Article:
Proactivity

By nature, successful companies are proactive — they are perpetually looking to understand how the chess game plays out. The tendency to look ahead imbues the sometimes tedious steps of an ERP project with a degree of value that is easy to neglect. Such companies tend to be quick to solicit and receive feedback. Proactive cultures also tend to be quick to have honest conversations of the state of a project, when things are not going as planned. Such candor is not a mere complaining — it is the willingness to be accountable for uncomfortable circumstances. The opposite of these tendencies is passivity. In a passive organization, individuals might have trepidation or concerns about a given issue, but lack the proactive tendencies to get ahead of these concerns and bring them to the surface

Sense of Ownership

Ownership is the flipside of empowerment. Highly-empowered employees tend to develop a strong sense of ownership. They are not looking to have things done for them — they’re looking to understand the intended outcomes of a given task and take ownership of them. These are the best kinds of team members to have on an ERP project, as they are self-motivated and are constantly looking to move the ball forward. It’s a question of push vs pull:  I’ve had project managers on projects where the team had a lack of ownership, describe the initiative as “pulling teeth” — they were perpetually having to drag the team along. This is generally an indication of ownership issues. 

Cross-Functionality

Companies vary considerably in the degree to which they encourage their employees to understand the overall company processes, outside of their individual silos. Successful companies tend to have a greater degree of cross-functionality then their unsuccessful counterparts. They recognize the value of understanding an organization from front to back.  As a result, their team members are not content to just understand their own small areas of the map — they want to know the whole thing. One of the great outcomes of an ERP project is the level of cross-functionality that it affords.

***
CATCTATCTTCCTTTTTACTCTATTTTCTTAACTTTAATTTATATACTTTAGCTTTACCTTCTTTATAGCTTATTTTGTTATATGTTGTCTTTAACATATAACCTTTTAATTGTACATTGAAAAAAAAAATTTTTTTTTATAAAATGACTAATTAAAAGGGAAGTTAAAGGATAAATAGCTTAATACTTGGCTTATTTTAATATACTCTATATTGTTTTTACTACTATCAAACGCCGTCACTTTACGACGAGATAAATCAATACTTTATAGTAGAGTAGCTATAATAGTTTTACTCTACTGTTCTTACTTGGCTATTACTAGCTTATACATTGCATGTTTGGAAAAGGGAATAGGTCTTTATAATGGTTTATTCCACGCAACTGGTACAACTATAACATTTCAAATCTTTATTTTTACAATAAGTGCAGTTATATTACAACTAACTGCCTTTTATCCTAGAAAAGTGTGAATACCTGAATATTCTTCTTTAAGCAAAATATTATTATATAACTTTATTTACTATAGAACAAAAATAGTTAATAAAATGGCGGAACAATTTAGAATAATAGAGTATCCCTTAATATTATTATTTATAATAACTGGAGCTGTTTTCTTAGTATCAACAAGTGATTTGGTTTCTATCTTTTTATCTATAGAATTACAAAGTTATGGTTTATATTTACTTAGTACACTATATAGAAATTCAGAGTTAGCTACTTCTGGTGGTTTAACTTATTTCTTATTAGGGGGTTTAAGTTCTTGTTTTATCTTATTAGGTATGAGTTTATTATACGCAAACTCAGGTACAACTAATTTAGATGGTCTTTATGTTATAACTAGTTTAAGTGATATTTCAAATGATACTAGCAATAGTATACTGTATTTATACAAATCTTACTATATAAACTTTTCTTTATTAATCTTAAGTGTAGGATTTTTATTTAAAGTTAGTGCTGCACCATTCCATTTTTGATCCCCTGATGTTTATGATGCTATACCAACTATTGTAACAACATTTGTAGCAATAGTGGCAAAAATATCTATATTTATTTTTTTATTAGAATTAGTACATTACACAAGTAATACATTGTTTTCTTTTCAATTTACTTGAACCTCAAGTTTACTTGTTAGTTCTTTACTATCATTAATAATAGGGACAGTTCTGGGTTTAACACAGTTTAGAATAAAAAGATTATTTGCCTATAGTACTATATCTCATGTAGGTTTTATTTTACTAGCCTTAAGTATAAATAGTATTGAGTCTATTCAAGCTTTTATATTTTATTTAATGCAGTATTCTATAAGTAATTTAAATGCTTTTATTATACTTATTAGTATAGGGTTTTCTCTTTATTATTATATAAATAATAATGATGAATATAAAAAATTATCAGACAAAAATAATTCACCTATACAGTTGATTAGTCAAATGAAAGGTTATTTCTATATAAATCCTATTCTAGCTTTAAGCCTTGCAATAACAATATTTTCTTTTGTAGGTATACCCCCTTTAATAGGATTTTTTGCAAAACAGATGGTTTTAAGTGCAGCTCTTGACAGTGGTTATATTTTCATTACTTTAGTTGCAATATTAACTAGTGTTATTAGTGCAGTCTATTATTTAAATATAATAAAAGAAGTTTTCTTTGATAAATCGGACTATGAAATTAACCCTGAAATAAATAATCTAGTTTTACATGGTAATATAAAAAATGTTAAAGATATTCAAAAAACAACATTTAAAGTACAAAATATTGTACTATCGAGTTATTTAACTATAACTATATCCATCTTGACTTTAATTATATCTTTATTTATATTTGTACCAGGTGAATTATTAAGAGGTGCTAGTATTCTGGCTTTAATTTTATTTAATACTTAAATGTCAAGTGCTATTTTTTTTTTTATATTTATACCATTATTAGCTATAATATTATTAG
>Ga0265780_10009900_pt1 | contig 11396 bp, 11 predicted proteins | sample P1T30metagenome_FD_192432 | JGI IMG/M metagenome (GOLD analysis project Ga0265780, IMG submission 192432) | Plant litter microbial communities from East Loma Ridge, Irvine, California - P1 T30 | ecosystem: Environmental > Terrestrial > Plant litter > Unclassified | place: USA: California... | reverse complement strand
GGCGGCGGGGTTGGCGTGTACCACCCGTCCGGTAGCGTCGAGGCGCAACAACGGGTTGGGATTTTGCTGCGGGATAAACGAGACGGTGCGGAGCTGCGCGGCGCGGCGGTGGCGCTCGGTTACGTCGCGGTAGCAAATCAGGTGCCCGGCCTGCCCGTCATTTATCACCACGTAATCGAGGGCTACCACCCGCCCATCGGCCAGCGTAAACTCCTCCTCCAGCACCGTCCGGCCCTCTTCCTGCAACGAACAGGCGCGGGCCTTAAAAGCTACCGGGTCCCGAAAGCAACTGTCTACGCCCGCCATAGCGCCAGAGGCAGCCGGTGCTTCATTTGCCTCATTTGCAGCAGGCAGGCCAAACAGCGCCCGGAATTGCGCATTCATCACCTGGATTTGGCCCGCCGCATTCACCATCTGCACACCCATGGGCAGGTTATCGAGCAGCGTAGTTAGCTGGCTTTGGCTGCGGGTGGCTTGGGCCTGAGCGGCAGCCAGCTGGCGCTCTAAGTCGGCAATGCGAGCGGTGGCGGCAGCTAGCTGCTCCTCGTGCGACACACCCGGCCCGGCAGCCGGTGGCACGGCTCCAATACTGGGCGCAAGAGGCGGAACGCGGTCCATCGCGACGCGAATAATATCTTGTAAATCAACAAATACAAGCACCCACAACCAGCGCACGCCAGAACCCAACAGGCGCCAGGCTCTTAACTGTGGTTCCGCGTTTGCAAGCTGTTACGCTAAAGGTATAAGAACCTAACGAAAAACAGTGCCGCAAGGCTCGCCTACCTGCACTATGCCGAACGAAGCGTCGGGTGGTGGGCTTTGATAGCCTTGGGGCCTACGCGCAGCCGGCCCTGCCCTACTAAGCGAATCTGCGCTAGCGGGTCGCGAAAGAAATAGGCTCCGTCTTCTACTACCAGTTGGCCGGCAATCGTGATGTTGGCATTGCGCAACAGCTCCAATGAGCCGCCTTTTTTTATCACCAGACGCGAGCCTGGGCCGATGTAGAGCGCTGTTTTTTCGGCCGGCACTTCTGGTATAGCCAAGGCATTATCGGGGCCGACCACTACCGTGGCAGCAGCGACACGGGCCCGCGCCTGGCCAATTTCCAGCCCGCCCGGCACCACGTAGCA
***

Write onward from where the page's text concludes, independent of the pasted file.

Cultural Tendencies & ERP Success

An early mentor of mine once told me that an implementation is equal parts technical and cultural, and if you neglect the cultural, you’ll never achieve the technical endpoint that you desire. My life in ERP has proven this maxim time and again. ERP projects are never easy. But if a company lacks some basic cultural tendencies to support a successful implementation, they will find themselves struggling to achieve their lofty goals.

Manufacturing in America, Made in Colorado

Manufacturing in America, Made in Colorado

Made by Colorado Manufacturers

Like many areas in the US, the Colorado manufacturing scene has been scrambling to adjust to the ongoing movement of the pandemic and its aftershocks. Changes in demand, fluctuations in labor, and radical shifts in supply and availability have resulted in new and unexpected challenges, and manufacturers across the state have, out of necessity, worked to devise clever solutions to a shifting array of problems. 

Made in Loveland Colorado

Made at the NOCOM Manufacturing & Trades Show

The NOCOM Manufacturing and Trades Show 2021 conference, coming soon to the Larimer County Fairgrounds in Loveland, exemplifies one such clever strategy, which is actually an old methodology that we sometimes forget we have — in-person, mind-to-mind, heart-to-heart collaboration. It’s this type of energy that has not only kept the manufacturing industry afloat during the pandemic, but also allowed many of us to survive the seemingly endless virtual office hours.